Objective: To investigate age-specific trends in survival among US patients with cystic fibrosis between 1985 and 1999 and to assess whether survival in female patients with cystic fibrosis has improved relative to survival in male patients.
Study design: A retrospective cohort study of 31,012 subjects in the US Cystic Fibrosis Foundation National Patient Registry. Trends in survival outcome were evaluated by the Cox model.
Results: Between 1985 and 1999, mortality fell 61% (95% CI, 36-76) for patients age 2 to 5 years, 70% (60-88) for patients age 6 to 10 years, and 45% (32-66) for patients age 11 to 15 years. Improvements in mortality rates among patients older than 15 years were smaller. Female patients had poorer survival rates than male patients in the age range 2 to 20 years, and this gender gap did not narrow throughout time.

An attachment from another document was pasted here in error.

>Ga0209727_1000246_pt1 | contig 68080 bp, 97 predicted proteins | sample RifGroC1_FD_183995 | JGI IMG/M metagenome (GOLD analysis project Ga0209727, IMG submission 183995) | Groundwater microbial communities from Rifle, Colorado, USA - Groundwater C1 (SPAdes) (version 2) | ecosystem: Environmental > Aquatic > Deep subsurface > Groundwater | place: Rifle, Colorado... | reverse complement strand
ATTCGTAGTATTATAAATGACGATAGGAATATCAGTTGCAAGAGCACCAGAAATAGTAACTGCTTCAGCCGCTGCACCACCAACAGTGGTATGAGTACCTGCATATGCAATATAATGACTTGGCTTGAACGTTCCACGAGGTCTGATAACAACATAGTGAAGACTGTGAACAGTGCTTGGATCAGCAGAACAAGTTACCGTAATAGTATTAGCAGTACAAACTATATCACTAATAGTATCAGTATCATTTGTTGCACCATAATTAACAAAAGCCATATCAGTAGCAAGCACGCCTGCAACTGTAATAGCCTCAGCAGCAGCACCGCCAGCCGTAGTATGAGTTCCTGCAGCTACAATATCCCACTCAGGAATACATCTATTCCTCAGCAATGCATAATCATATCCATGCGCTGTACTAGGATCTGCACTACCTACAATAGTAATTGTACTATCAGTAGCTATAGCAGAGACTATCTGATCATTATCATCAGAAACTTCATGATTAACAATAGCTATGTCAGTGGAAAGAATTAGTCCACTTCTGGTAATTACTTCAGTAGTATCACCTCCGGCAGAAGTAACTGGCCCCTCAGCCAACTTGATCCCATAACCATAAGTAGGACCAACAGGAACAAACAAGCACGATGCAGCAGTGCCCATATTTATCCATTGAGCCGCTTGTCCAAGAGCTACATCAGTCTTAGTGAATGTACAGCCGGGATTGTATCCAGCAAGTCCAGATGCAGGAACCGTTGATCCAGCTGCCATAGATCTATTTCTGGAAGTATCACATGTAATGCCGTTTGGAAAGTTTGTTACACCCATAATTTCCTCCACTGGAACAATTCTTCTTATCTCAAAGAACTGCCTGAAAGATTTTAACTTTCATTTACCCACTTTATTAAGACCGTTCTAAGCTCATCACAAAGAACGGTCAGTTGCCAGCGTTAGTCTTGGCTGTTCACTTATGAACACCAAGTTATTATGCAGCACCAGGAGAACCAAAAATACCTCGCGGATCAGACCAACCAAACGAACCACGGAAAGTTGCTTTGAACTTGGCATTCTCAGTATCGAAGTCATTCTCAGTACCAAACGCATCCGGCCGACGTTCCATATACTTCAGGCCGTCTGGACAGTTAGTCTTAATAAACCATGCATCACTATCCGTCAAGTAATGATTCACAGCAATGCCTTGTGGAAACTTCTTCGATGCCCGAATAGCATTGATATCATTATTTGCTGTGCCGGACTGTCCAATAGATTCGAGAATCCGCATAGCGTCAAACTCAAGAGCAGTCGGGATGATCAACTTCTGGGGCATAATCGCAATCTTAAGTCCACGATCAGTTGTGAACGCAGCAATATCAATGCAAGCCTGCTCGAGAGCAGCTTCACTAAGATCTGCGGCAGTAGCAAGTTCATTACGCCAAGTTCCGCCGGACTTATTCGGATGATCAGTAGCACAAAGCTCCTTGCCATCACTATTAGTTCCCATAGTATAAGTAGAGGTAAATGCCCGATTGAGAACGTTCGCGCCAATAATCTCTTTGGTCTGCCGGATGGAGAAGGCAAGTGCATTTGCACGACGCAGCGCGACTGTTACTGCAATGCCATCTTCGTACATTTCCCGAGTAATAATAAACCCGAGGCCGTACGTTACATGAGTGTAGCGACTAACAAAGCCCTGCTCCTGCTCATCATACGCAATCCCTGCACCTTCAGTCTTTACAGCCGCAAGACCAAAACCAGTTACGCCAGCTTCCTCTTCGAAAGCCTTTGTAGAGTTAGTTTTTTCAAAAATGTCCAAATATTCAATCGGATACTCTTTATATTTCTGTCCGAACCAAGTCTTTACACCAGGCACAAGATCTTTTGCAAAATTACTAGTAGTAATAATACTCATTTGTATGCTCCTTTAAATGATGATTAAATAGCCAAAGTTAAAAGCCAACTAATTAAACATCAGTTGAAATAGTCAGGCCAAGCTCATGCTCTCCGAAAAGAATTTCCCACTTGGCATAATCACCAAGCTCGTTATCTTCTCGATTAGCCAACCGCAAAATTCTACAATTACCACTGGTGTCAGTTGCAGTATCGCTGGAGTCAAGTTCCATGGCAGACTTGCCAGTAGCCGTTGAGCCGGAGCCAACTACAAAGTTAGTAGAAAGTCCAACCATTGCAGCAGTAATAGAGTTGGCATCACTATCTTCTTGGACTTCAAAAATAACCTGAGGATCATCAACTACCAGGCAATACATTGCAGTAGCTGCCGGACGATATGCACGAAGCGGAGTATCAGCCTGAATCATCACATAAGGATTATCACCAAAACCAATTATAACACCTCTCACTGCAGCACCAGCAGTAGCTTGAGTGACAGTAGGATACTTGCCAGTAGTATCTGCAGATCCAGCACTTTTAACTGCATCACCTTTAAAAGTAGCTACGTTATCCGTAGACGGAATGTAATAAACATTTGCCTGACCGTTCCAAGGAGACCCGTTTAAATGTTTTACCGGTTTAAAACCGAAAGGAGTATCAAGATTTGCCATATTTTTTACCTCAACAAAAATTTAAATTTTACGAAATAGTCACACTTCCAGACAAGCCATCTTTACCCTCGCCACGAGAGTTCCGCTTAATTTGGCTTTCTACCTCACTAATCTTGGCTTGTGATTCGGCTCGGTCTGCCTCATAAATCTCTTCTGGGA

Conclusions: Survival rates of US patients with cystic fibrosis have improved remarkably since 1985. However, most of the improvement was limited to patients 2 to 15 years old. Although both genders benefitted from this trend, female patients have had consistently poorer survival rates than male patients in the age range 2 to 20 years. Further studies are needed to clarify why adult patients with cystic fibrosis had little improvement in survival rates.